Marissa Mayer, new head of Yahoo. REUTERS/Robert Galbraith/Files
Marissa Mayer, new head of Yahoo. REUTERS/Robert Galbraith/Files

Yahoo’s choice of Marissa Mayer as its new CEO broke the proverbial glass ceiling that prevented women from heading large companies while carrying a fetus in their womb. After Mayer tweeted this morning that she was expecting a baby boy, my fellow journalists have had a field day resurrecting a speech given in 1992 by Lawrence Perlman, then head of Ceridian Corporation, titled “A Pregnant CEO: In Whose Lifetime?”, and crowing that it’s finally happened.

As Megan Garber, a staff writer at The Atlantic, wrote in a blog post this morning, “On the broader level, though—of the human family, of the public eye—Mayer’s pregnancy means something. How she handles it, publicly, will mean something.”

Mayer promised when her first child arrives in October that she’s going to take just a few weeks of maternity leave, and she’ll “work throughout it.” That may be great for Yahoo shareholders, but how great will it be for her or her baby?

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I’ve no doubt that Mayer will serve as a much needed role model for pregnant working women looking to rise into the highest echelons of the corporate world, but I worry that she might be sending the message, even if unintentionally, that maternity leave shouldn’t be in the cards for women in leadership positions.

Speaking from my own parenting experience, those first few months of motherhood are really tough—especially when both mom and baby are trying to figure out breastfeeding. (It’s a lot easier with child number two.)

I had the luxury of taking three paid months off from my job, and I’m not sure Mayer will really understand the reality of intense sleep deprivation until she’s having her own sleep interrupted three or four times a night for weeks on end. Of course, she does have the money to hire those exorbitantly expensive night nurses.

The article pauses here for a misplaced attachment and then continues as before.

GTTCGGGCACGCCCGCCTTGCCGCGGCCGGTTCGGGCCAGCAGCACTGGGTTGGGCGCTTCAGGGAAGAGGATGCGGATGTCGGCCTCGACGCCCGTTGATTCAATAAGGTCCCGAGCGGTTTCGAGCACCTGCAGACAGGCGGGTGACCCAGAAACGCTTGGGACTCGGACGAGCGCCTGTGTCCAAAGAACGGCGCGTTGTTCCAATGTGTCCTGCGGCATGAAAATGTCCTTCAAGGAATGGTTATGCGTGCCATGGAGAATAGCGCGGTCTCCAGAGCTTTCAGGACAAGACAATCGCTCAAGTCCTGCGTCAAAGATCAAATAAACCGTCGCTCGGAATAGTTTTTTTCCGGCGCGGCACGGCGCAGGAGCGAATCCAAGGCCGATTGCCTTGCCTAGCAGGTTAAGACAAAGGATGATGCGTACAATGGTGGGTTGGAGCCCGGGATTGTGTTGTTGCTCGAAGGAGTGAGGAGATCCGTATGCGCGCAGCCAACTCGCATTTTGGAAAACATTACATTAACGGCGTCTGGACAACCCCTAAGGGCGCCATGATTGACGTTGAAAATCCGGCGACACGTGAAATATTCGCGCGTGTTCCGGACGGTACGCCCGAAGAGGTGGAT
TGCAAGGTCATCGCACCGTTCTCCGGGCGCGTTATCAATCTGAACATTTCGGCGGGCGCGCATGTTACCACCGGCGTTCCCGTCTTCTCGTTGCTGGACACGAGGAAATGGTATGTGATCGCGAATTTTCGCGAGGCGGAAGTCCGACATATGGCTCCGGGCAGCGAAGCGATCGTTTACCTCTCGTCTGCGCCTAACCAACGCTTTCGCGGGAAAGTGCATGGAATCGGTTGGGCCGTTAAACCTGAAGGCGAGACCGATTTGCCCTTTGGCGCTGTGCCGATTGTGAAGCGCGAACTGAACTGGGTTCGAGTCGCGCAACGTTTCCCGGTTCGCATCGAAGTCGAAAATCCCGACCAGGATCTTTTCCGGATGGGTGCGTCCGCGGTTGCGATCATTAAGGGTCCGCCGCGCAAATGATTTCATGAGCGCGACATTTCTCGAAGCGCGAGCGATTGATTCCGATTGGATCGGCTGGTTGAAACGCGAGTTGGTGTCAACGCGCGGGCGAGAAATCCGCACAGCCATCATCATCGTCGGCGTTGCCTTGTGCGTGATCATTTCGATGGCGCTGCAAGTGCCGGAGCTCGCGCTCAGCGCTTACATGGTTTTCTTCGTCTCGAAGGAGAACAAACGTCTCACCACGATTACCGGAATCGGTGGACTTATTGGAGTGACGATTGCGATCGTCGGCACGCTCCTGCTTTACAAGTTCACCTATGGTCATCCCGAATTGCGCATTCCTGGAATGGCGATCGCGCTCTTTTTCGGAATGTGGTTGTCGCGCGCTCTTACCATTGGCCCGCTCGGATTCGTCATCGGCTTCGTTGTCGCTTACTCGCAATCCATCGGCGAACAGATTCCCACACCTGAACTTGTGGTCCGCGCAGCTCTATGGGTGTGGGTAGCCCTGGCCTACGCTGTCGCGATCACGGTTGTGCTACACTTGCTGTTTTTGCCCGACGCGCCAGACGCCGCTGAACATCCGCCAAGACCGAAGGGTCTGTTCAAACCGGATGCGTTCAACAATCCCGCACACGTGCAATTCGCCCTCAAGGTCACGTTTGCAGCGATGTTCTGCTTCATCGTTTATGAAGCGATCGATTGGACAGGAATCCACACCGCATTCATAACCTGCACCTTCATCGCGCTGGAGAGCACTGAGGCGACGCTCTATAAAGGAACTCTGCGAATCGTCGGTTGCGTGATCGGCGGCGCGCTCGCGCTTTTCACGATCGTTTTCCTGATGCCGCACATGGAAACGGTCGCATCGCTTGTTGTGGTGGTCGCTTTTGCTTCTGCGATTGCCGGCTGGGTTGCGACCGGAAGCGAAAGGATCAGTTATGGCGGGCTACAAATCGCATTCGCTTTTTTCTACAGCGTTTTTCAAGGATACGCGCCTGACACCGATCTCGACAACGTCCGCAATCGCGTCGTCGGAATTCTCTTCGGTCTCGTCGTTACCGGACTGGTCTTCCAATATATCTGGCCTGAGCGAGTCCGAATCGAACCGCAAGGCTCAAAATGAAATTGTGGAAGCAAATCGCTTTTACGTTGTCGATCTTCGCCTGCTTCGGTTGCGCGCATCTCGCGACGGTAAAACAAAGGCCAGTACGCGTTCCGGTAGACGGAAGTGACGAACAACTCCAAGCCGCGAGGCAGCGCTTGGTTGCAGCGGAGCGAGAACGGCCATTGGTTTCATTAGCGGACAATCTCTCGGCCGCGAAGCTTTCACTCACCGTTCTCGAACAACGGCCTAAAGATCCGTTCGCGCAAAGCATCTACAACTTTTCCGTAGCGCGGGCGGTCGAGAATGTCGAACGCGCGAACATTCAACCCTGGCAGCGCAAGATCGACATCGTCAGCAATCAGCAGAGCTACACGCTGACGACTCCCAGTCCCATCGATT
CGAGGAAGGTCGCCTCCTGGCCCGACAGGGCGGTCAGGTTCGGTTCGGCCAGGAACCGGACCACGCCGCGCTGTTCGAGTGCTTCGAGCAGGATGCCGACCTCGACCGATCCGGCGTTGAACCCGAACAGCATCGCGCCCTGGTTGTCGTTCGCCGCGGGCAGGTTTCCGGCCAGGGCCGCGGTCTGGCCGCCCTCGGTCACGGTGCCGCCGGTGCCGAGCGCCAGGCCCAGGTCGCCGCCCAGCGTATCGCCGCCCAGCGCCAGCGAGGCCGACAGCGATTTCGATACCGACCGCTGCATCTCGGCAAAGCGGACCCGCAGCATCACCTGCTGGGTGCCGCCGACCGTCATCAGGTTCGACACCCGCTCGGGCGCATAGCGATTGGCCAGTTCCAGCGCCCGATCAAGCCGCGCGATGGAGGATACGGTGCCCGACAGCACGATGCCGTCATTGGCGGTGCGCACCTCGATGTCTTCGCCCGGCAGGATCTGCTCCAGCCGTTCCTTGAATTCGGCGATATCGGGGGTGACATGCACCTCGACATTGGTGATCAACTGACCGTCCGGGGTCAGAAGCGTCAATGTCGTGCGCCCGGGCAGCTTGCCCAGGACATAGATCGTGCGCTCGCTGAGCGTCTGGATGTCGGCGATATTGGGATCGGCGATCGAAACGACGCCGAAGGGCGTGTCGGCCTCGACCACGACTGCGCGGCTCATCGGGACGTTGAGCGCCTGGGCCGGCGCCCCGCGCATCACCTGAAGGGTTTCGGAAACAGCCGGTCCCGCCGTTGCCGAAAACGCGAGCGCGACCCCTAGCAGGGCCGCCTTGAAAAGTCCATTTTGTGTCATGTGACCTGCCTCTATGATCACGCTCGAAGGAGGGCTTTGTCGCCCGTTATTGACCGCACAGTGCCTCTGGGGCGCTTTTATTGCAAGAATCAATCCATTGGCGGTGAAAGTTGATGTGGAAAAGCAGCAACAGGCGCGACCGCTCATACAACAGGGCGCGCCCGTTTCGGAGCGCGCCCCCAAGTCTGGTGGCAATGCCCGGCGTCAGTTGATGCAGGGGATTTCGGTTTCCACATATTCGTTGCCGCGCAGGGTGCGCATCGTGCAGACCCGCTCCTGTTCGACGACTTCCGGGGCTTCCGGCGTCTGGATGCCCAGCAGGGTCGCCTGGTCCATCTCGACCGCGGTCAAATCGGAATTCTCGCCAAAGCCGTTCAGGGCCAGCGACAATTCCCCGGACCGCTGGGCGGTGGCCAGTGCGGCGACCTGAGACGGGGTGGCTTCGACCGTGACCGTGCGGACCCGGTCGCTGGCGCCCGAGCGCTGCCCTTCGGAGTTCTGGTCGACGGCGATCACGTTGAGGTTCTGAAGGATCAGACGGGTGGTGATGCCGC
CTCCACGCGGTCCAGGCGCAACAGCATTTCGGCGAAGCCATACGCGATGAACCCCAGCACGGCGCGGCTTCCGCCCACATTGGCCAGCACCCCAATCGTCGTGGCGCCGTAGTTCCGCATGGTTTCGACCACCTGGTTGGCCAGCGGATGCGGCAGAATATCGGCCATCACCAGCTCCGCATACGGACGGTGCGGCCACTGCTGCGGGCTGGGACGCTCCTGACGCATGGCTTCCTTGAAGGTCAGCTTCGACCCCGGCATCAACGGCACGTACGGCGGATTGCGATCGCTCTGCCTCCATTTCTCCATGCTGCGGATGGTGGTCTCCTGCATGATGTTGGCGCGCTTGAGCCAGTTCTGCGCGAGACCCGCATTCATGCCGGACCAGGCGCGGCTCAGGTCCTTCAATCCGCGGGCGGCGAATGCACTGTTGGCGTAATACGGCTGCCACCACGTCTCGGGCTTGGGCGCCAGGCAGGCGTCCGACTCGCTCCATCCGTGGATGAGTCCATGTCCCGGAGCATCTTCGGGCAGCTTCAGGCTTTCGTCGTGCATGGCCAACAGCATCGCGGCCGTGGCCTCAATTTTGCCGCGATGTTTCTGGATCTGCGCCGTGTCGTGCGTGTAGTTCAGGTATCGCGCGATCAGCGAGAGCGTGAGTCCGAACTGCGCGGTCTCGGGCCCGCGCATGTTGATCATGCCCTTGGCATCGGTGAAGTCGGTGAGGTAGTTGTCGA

Sure, professional women often have to take shortened maternity leaves, like those completing medical residencies or law school. And there are plenty of women who can’t afford to take unpaid leave from jobs that offer no paid maternity time.

What's sad, though, is the lack of recognition and respect given to female corporate bigwigs who unapologetically take maternity leave to completely immerse themselves in the world of caring for their new baby. Why can’t Mayer unplug from her job completely even for as little as two or three weeks—about the length of a long vacation?

Yahoo has gone through five chief executives in less than a year and somehow the company hasn’t gone kaput. Yes, Yahoo sent a strong feminist message by hiring a “pregnant CEO” but how reassuring would it be to pregnant women if the company also gave her the option of taking a real maternity leave when the time comes?